Erma’s duties took her into the boys’ dormitories, which she found were kept pretty tidy by the young male students.

“I enjoyed working there in the boys’ dorms,” she said.

In her spare time, Erma created oil paintings, but she gave it up when Bud’s woodworking and carving hobby kicked into high gear and she began painting all the rocking horses, rocking cows, planes, trains, trucks, dollhouses, barns, wagons filled with blocks, and all the other toys he created.

“Our kids never had to worry about having something to play with,” said Bud.

The Dimmitts have two daughters, Brenda Knaak, with husband Phil, in Oscoda, Michigan, and Sheryl Gann, who was killed in a tragic car accident on her way to her teaching job in Prairie Home, Missouri, in 2010. They also have four grandchildren, two stepgrandchildren, six great-grandchildren and six great-stepchildren.

Bud also created a television stand from a walnut tree that had grown in their family’s yard, lamp stands, quilt racks, a cradle for their first grandchild, and more.

Erma said once Bud had made so many crafts that they couldn’t find anyone else to give them to, they would sell them. Once they loaded up and went all the way to Texas, where Bud’s sister lived, to sell their items.

The Dimmitts also enjoyed camping.

“We started out in a tent, then a fold-down camper and then a self-contained one,” said Erma.

“We were in Colorado on vacation when we bought that tent, in 1967 or so,” said Bud.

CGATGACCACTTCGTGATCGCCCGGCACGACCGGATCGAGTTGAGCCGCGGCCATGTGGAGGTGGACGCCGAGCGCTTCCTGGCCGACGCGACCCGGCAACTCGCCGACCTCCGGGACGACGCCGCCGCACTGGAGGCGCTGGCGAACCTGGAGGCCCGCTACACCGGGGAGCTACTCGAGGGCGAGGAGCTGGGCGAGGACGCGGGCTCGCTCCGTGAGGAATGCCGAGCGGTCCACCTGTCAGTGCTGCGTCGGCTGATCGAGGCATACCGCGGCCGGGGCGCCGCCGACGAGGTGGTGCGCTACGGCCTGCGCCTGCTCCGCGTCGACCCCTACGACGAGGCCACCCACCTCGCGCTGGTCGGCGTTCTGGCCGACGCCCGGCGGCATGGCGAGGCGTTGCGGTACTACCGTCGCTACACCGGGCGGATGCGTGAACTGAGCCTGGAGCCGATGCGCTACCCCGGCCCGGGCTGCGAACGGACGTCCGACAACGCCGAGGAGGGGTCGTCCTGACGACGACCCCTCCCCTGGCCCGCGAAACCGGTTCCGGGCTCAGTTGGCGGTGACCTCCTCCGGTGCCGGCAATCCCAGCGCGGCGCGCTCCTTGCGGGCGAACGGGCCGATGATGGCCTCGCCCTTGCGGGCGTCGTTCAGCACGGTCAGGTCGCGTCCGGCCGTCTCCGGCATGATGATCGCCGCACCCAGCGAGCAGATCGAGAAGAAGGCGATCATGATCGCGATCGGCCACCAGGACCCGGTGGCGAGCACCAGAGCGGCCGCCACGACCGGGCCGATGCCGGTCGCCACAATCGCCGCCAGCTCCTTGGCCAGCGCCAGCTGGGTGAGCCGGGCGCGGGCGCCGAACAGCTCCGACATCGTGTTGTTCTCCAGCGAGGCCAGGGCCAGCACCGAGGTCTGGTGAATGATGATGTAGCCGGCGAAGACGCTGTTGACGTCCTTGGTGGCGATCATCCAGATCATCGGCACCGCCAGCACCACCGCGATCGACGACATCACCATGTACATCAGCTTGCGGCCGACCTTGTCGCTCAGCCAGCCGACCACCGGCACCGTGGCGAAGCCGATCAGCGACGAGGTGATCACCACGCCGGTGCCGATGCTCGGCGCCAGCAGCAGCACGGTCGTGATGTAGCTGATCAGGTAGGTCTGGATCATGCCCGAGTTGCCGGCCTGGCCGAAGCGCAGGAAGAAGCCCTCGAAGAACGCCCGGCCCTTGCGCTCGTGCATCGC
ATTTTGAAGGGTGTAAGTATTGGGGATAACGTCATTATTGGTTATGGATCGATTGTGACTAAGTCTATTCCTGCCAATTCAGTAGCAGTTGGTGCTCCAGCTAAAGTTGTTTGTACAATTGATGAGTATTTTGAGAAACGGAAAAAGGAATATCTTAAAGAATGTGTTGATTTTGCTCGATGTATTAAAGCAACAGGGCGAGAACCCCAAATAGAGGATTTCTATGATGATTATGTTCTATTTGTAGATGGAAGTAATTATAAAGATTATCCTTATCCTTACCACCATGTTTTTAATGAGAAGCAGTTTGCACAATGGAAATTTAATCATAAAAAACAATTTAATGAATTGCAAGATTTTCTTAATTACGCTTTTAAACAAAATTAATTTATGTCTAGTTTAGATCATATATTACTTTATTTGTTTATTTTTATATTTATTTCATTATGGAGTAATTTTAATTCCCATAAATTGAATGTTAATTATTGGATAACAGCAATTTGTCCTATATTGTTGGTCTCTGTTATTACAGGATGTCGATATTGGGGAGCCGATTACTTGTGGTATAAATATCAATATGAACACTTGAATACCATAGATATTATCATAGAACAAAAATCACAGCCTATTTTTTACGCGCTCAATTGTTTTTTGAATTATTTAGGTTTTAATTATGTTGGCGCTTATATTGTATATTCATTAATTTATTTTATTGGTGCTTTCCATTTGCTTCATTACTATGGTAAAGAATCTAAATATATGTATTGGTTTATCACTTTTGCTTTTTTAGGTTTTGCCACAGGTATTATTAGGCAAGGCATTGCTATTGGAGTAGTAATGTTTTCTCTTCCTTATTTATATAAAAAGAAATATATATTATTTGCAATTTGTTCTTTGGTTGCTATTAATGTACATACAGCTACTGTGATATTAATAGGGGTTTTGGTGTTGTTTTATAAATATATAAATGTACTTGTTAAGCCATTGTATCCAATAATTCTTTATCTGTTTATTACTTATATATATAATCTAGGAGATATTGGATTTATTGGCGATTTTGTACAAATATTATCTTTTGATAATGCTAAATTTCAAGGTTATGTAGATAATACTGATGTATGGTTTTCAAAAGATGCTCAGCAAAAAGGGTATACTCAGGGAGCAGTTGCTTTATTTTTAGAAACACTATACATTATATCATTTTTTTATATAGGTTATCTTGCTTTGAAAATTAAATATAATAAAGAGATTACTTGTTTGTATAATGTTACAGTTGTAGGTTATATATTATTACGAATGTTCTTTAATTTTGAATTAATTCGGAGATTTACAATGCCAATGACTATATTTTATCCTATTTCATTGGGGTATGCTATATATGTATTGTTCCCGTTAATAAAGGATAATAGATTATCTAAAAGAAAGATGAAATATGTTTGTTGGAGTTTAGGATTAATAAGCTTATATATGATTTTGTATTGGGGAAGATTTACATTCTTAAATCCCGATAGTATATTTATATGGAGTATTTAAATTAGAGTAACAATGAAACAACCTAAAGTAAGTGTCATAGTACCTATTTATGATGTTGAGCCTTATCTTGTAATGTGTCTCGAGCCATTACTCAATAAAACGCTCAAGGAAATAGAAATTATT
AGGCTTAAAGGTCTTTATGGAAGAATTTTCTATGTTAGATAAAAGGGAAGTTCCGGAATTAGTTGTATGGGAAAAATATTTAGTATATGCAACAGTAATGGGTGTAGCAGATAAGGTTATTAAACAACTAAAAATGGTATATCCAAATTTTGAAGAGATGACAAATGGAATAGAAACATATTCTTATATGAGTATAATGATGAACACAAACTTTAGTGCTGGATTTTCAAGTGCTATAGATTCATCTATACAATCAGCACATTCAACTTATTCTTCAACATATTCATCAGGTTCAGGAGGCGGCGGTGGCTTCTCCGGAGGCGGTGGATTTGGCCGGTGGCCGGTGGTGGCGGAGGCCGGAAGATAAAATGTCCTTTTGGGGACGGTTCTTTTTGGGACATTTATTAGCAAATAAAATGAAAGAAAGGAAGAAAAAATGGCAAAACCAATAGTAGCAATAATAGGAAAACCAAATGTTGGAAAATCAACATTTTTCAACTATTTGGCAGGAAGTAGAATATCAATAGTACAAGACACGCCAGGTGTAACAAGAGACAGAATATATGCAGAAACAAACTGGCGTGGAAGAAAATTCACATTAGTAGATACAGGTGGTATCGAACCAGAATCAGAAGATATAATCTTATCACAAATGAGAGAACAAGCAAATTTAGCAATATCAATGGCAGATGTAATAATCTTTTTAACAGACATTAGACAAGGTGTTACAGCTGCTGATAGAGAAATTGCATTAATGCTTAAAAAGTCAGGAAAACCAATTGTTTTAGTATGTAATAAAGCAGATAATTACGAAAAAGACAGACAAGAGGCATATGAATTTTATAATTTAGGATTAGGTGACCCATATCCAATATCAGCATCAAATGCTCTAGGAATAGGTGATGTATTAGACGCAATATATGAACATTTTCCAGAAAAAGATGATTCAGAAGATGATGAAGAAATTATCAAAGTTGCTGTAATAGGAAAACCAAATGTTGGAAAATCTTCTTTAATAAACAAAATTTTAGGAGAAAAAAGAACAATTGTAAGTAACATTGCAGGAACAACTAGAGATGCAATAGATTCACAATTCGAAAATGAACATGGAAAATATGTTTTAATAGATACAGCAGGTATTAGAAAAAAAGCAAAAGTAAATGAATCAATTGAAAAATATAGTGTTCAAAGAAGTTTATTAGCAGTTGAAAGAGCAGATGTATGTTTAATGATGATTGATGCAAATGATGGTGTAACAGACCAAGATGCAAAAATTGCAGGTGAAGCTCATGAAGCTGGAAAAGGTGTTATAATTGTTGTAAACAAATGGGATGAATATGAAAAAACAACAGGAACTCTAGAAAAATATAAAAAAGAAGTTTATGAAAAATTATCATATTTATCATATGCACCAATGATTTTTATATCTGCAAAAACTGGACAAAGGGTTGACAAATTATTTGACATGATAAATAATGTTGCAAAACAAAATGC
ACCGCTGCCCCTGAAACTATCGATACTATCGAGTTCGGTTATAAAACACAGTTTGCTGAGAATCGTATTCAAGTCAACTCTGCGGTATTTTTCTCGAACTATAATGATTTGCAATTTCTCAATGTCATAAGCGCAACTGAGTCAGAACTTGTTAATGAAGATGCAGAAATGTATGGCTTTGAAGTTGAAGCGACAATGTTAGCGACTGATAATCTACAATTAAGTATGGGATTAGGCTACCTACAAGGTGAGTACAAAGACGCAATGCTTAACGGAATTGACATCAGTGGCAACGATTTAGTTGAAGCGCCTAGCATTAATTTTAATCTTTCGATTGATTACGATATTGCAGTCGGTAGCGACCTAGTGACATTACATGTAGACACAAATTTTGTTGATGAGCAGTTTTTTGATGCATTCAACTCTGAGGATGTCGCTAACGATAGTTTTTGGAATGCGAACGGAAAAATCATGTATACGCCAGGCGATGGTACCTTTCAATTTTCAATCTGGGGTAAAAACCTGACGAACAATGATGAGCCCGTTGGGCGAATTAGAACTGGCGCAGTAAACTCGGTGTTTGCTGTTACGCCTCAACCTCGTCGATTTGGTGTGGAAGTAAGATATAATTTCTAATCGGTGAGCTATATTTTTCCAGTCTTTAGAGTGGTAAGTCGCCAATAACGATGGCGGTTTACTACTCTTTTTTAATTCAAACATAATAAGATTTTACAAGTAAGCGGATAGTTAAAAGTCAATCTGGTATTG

The couple traveled to many destinations with their camper, even towing it all the way to California, but their favorite place to go was Branson, Missouri.

“We went to Branson several times with the camper, but we haven’t been there in years,” said Erma.

In their later years of camping, they mostly stayed at Lacey-Keosauqua State Park. “You meet so many people, and the park caretakers would have big bonfires and sing; it was fun,” recalled Erma. “We camped a good many years with our friends Sam and Jean Harrison. We’d take our vacations at the same time.”

The Dimmitts gave up camping about four years ago after it became too much for them to handle. They also gave up the family home where they had lived since 1948 and moved to SunnyBrook Assisted Living Center.

“Nothing is like home, but we like it,” said Erma. “We brought our own furniture, so it seems more like home. It can make you lazy though; they clean, do your laundry, feed you. … We’ve been very fortunate.”